(Closed) If you have morning sickness…and pets, a question.

posted 7 years ago in Babies
Post # 3
Member
2522 posts
Sugar bee
  • Wedding: November 2013

@Quietserenity:  How often does she vomit?  Is it a hairball?  If she does this often, maybe the vet should look at her and see if she has asthma (one of my cats throws up when she has attacks).  Could you change the food?  If it’s a hairball, I’ve read giving a tiny bit of petroleoum jelly will help ball the fur in the stomach and pass.

Post # 4
Member
6009 posts
Bee Keeper
  • Wedding: May 2009

I used to get sick when feeding our dogs.  The smell of their food would get me everytime.  One thing that helped was wearing a bandana over my nose (or I would just pull my shirt up over my nose), and opening all the windows to get some air flowing.  I also washed my hands immediately after, so I could get rid of the smell right away.  Sometimes, the smell still made me puke, though, and in that case, I just had to run for the bathroom and finish the job afterward.  My husband works long hours in the summer/fall, so I didn’t have the option of just not feeding the dogs.

Post # 6
Member
689 posts
Busy bee
  • Wedding: August 2014

Bring a puke bucket? (sorry Im not much help)

Post # 7
Member
11394 posts
Sugar Beekeeper
  • Wedding: December 2010

Lay a washcloth over top of it walk away for a few minutes to collect yourself. Spray air freshener near the area, just a mist of it. Then walk over to it & pick it up without thinking about what it is under the washcloth. Throw that away, cover your nose up with your shirt before you start to clean it & don’t really look at it while your doing it. Hope this helps!

Oh & If you can catch it in time (like I do my cats sometimes) pick her up while she is making the noise she does before she pukes & run her into the bathroom! Its much easier to clean in there.

EDIT: & If it is three certain spots that she pukes in buy some puppy pads & place those where she pukes at. Easy clean up–Just wad them up & throw them away! If she doesn’t, then still have a puppy pad handy that you can place her on quicker than rushing her to the bathroom. Good luck! 🙂

Post # 8
Member
681 posts
Busy bee
  • Wedding: May 2009

i have an idea — maybe you can get a few bottles of air neutralizer spray (unscented, so it doesn’t bother your preggo nose) and some newspaper pages and plant them near the three spots. when your cat does the spit ball thing, quickly whisk by, armed with the spray, and spray the crap out of the hairball spot just before covering the spot with the newspaper. then try to avoid those areas for as long as possible… but if you MUST go near them, spray more spray. then it will be easier to ignore till your hubby gets home and can clean it up. eh?

smell sensitivity was THE WORST part of the first trimester for me. i got a new car and ended up throwing the floor mats in the trash because the smell of the fabric shampoo they used to clean them seriously made me want to die everyday. i feel your pain.

Post # 9
Member
963 posts
Busy bee
  • Wedding: April 2011

Good suggestions above for you.

For the cat, get hairball gel to help her pass those hair balls.  Also, clean out her bowl with hot water and soap.  I notice that once I do that for mine, she doesn’t puke anymore (til it’s dirty again).  Make sure to clean out her water bowl the same way and give fresh water every day.

Post # 10
Member
223 posts
Helper bee
  • Wedding: June 2011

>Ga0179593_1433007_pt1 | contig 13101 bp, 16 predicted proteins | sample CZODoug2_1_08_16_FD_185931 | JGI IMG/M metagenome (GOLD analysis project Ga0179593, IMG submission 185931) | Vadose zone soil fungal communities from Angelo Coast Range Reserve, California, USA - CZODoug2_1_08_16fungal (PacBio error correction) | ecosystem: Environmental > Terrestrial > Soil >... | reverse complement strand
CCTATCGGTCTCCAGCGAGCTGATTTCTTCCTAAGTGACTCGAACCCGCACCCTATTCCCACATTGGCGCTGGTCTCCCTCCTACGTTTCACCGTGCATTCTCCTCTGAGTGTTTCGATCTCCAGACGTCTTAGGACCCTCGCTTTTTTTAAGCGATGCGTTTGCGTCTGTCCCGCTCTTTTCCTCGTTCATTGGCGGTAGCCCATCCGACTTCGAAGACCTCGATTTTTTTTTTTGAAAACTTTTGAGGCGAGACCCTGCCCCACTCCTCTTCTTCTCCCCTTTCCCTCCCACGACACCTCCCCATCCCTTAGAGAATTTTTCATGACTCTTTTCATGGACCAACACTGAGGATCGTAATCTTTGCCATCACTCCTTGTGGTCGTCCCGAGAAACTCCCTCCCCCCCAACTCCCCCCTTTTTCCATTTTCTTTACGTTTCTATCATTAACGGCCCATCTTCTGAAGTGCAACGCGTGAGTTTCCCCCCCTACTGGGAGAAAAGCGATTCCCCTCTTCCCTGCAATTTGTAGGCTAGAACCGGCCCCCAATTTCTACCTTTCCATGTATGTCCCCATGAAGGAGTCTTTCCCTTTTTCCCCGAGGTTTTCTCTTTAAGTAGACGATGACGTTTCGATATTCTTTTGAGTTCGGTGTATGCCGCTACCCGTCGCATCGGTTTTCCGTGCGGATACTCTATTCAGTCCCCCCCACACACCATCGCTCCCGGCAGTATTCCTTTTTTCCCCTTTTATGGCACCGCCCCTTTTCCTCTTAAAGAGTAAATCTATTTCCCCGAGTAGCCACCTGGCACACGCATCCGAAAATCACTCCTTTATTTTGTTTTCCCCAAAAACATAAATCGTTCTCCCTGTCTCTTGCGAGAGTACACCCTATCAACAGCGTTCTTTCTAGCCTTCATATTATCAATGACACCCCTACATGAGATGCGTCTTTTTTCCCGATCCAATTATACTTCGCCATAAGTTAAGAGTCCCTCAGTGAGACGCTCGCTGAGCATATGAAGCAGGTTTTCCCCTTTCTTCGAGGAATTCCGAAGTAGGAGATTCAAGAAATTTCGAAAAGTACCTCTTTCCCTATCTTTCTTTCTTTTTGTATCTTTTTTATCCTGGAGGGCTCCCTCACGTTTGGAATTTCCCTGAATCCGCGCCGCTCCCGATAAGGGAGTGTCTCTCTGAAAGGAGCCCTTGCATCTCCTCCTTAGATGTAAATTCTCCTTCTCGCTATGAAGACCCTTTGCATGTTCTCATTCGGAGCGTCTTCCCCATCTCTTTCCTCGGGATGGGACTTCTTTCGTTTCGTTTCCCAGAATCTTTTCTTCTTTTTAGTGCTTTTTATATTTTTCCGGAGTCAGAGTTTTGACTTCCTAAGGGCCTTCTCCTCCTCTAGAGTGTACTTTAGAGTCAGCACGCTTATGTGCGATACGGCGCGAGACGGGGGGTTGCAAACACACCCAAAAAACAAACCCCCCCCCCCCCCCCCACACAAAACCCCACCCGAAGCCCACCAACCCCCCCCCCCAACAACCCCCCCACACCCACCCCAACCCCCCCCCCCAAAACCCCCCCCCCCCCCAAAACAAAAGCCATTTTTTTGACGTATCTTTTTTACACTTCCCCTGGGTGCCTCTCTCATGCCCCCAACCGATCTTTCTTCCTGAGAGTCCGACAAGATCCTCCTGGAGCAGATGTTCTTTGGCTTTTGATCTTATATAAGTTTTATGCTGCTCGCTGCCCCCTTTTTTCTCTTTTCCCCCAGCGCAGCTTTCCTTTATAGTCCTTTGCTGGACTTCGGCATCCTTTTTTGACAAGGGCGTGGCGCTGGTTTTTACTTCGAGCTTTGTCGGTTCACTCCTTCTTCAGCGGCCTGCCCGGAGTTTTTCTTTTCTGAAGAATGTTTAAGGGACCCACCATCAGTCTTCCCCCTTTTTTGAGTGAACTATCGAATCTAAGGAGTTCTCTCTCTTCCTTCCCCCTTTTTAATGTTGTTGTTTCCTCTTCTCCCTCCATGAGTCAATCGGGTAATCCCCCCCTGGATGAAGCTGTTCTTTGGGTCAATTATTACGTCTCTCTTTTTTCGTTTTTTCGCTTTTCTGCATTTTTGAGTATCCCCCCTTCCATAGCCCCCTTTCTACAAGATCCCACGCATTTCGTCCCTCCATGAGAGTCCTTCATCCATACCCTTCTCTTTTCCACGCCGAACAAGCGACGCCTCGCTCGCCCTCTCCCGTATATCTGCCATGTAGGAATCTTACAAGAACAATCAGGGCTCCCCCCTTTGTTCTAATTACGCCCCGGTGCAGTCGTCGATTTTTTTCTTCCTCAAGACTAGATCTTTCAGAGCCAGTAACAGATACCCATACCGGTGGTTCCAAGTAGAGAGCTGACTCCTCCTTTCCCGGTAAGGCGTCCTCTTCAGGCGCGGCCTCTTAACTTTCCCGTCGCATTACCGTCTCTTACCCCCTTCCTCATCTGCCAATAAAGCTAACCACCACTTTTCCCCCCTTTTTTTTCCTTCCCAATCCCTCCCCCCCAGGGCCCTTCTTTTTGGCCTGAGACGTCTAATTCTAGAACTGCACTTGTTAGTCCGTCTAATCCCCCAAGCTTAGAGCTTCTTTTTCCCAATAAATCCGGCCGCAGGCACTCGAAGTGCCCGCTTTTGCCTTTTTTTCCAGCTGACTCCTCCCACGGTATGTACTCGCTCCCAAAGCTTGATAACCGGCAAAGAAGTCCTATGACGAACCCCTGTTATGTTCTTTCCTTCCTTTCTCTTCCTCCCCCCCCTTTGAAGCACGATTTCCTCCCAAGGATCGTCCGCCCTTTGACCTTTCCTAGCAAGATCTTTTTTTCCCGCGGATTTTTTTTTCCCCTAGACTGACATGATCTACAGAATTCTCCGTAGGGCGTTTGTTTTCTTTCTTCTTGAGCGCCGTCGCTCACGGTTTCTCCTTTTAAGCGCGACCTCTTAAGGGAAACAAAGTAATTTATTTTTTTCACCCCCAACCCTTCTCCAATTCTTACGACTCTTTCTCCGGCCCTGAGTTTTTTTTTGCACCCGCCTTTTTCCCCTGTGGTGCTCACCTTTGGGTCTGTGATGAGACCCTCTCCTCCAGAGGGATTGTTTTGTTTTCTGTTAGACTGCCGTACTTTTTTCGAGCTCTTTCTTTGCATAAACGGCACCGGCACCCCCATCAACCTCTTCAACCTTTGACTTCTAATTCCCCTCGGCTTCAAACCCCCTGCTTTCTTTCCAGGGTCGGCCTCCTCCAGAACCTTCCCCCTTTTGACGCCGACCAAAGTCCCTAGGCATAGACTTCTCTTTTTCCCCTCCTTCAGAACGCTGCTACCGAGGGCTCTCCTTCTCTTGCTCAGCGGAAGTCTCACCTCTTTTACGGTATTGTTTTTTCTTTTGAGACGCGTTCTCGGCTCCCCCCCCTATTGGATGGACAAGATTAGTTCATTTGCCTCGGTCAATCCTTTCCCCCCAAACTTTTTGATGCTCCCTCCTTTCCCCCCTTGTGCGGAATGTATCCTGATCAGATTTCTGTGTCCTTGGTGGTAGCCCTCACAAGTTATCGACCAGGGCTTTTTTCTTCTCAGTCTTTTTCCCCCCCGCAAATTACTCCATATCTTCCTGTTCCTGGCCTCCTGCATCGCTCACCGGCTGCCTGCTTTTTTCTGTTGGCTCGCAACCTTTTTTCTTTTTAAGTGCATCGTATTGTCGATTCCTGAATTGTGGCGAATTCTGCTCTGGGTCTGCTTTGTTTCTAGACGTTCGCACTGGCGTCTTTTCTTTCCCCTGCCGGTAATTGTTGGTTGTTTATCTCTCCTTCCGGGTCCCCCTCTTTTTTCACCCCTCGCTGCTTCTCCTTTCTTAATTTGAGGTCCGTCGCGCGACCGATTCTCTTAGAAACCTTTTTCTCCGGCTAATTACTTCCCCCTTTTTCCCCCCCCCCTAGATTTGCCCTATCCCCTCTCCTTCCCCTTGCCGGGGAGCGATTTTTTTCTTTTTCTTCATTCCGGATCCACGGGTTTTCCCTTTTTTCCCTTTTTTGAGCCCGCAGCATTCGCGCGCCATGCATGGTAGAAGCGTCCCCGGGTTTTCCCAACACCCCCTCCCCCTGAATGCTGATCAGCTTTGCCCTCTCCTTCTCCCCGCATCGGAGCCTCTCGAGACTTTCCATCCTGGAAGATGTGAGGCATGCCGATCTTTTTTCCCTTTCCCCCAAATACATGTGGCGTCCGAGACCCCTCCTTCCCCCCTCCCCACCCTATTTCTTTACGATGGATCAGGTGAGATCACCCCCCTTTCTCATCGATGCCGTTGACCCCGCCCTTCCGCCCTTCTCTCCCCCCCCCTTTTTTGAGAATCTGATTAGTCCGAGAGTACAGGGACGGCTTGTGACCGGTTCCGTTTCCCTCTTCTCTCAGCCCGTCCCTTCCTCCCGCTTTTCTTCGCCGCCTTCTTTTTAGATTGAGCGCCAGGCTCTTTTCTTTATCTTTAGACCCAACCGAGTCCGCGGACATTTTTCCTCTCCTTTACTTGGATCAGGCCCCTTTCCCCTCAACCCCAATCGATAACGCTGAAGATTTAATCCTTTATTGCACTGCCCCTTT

Hospital trick that i use when dealing with smells: 

Sandwich an herbal tea bag (I like peppermint or jasmine) between two disposable hospital masks (the kind with the elastic that goes around your ears) so that you smell the tea and not the offensive odor. You can buy disposables at a drug store–or just use a bandana/handkerchief.  (Take the teabag out of the wrapper of course).  I have to do this to pick up dog poop! Technically you can just keep reusing the same disposable masks–it would seem easier than having to tie a bandana around your face all the time. 

Post # 11
Member
948 posts
Busy bee
  • Wedding: March 2010

I covered it with a pile of paper towels and left it alone until my husband could deal with it. 

Gross, I know, but from weeks 6-14 it was not happening and has sent me running for the bathroom more than a handful of times.  We have 3 cats, so weekly if not daily someone is having some sort of digestive issue. 

Anymore if I hear a cat start to throw up, I usually pick them up and move them to a tiled area- thank goodness for tile floors!!!  Or if someone has a upset tummy for longer, they live in the bathroom until they are done. 

Wink And no even though I’m in AZ too, I won’t come over and clean it up for you, but I feel your pain…and nausea.

My favorite invention EVER is the Bissel Spot Bot.  Blot the vomit, pour in the solution, put it over the spot and turn it on.  About 2-3 minutes later, all clean! 

Post # 12
Member
5823 posts
Bee Keeper

I would investigate the cause of the hairballs.  You may want to try a new food.  When our friend switched our cats from Blue Buffalo to Meow Mix their fur started falling out and they had MANY hairballs.  So maybe consider a more nutritional food. 

You could also try brushing the cats every morning with a furminator comb to take out some of the loose hair. 

When my cats get the odd hairball, I give them a malt paste (something they sell at Petco, I don’t remember what it’s called).  The malt paste lubricates their system so the hair can pass.

For cleaning it up, you could purchase a SpotBot Pet.  It’s a small spot cleaner for carpets.  It does all the work, you wouldn’t need to be nearby.

I’m not sure what you could do about it making you sick, but if it’s the smell you can put a dab of Vick’s vapo rub under your nose to hide it.

My last suggestion is to spray some Resolve carpet cleaner on it and let your hubby come home and deal with it.

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